A trip to a physician’s clinic can be disheartening if you find out you have a high pulse rate at rest. You will learn this when your doctor does diagnostic tests such as checking your blood pressure and pulse.
These vital sign measurements provide insight into the efficiency of your circulatory system and can help a doctor determine how hard your heart is working at any given time.
The value of vital sign tests is that the health of your heart (and your overall health) can be determined with a minimally diagnostic test. But what if you have a high pulse rate at rest?
We’ll look at a few causes in this article, but, first let’s turn our attention to the physics of circulatory system.
Good pulse rate
When your heart beats, it sends out blood through your arteries. The arterial expansion can be felt at certain pressure points on the body as a pressure wave.
This wave is your pulse rate and changes based on activity, posture, and emotions. Other factors, including gender, can play a part, as well.
Women, for instance, usually have a higher pulse rate than men. An average woman’s heart rate ranges from 72 to 80 beats per minute, and a man’s average heart rate ranges between 61 to 72 beats per minute.
The pulse rate for a healthy man is around 66 beats per minute when lying down, about 70 bpm sitting up, and about 80 bpm when suddenly standing. During emotional upset or strenuous exercise, the rate can rise between 130 to 180 bpm.
Along with activity and emotional upset, factors that also influence your resting heart rate include fatigue from over-training, smoking, medication, and a host of other disorders.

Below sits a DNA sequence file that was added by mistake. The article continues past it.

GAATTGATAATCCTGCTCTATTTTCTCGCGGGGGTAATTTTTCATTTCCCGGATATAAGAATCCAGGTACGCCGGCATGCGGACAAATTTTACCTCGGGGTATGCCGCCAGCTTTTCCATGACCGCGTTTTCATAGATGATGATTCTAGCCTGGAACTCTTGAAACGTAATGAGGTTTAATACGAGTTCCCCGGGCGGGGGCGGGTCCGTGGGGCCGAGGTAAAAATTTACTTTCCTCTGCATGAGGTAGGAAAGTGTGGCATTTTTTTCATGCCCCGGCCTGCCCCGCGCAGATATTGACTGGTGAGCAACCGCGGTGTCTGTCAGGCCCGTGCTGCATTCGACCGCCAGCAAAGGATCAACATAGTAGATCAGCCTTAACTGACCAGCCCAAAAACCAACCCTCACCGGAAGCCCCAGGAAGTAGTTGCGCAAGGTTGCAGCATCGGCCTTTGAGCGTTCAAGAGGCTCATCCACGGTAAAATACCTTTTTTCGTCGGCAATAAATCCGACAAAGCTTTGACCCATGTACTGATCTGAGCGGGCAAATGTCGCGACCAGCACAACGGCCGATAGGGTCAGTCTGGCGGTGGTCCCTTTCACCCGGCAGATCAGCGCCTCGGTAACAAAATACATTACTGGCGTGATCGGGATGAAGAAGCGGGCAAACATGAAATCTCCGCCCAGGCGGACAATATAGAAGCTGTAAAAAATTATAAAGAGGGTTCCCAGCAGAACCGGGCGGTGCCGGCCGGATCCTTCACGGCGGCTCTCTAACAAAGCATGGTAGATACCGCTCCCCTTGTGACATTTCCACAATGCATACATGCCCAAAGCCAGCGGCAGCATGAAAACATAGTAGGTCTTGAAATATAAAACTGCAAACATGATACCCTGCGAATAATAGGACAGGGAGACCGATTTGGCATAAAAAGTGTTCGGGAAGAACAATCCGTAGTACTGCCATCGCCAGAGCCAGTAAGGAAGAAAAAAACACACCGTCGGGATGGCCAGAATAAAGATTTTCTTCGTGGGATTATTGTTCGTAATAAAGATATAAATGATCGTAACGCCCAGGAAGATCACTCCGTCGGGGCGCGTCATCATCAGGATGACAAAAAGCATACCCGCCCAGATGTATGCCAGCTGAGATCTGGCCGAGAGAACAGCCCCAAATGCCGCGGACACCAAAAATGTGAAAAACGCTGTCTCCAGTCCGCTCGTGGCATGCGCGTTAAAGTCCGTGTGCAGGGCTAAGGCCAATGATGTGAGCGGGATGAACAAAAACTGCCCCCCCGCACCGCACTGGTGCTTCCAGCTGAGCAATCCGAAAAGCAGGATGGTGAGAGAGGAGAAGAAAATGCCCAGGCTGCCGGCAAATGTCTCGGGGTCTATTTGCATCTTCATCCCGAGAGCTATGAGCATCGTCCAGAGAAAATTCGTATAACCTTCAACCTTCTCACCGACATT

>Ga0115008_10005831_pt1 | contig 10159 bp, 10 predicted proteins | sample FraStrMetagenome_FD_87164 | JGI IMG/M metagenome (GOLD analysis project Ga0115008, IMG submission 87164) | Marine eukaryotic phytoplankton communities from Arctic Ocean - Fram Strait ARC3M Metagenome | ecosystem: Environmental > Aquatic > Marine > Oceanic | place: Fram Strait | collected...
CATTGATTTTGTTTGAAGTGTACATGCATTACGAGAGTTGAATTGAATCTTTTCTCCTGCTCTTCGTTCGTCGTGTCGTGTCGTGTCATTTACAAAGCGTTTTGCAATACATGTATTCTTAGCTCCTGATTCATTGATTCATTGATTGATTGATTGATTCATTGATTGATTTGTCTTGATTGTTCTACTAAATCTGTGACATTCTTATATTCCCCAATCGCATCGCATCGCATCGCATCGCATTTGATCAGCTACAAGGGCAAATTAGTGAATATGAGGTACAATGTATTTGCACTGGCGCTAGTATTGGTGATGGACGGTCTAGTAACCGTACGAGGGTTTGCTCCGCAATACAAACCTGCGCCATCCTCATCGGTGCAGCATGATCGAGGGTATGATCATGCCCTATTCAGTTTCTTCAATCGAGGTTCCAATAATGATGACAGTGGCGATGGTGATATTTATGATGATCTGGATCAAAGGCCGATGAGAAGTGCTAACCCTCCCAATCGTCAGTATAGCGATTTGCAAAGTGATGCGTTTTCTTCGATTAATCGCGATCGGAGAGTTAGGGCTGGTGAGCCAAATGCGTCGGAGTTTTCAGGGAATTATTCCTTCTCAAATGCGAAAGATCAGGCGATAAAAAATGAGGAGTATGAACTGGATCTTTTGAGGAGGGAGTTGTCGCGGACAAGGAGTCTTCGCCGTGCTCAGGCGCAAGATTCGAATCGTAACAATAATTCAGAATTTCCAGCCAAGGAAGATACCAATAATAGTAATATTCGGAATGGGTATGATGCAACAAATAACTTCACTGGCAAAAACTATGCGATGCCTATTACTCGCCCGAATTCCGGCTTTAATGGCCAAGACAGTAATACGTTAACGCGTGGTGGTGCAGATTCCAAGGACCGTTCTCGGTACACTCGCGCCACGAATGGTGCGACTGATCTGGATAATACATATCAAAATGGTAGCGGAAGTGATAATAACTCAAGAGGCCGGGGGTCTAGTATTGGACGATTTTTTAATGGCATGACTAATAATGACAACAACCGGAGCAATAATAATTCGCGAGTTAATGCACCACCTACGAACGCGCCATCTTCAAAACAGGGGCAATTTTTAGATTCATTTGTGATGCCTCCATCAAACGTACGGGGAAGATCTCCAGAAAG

Your bpm decreases when you are more fit and healthy. The heart does not have to work as hard to supply blood to the rest of the body, which makes it more efficient. As a consequence, you will feel less winded and tired after any physical activity.
The easiest way to improve your resting heart rate is through regular exercise. This will make the heart beat more efficiently, and the circulatory system will pump more blood per beat, which will lower your high pulse rate at rest.
If you manage to get your pulse rate under 60 beats per minute, you have a condition called bradycardia — a slow heart rate.
Endurance athletes strive for this because the resting heart stays low but the heart is strong enough to produce the same cardiac output.
Bradycardia, however, can also be present in people who have very poor blood circulation to their body’s tissues. In this instance, it is often a warning sign of brain edema after there has been trauma to the head.
What causes high pulse rate at rest?
Although I’m not a doctor and not providing any medical advice, I do know that there are a lot of different causes for a high resting heart rate, which is called tachycardia.
Your physician will be able to provide you with the exact diagnostic cause that applies to you, but here is a list of causes that may be applicable to you.
Your resting pulse rate can be affected by age and weight. It can also be affected by problems with an inflamed heart, including myocarditis and pericarditis.
The sinoatrial node also known as the pacemaker of the heart can be dysfunctional and cause your heart rate to operate inefficiently.
Heart valves that are leaking or problems with the heart’s ventricles or atria — the lower and upper chambers of the heart, respectively — will cause the heart to work overtime.
A fever or infection can alter your resting heart rate, along with any hormonal changes in the body.
Diseases and disorders such as hyperthyroidism, emphysema, pneumonia, and a host of others can cause a high heart rate at rest.
Poor blood circulation, which could be caused by a blockage, can cause your pulse to be high.
A constant fast heart rate is a problem and could be a sign that you may soon suffer from heart disease and have a myocardial infraction — a heart attack.
After vigorous exercise, your pulse rate may be high, too. But that’s OK. The rate will decrease shortly thereafter. Most athletes actually aim to decrease their resting heart rate through training.
To get your high pulse rate at rest down, it is important to visit a physician who can determine the exact cause of your problem and provide a plan to solve it. It does not hurt, though, to learn as much as you can about causes of a high pulse rate at rest, though.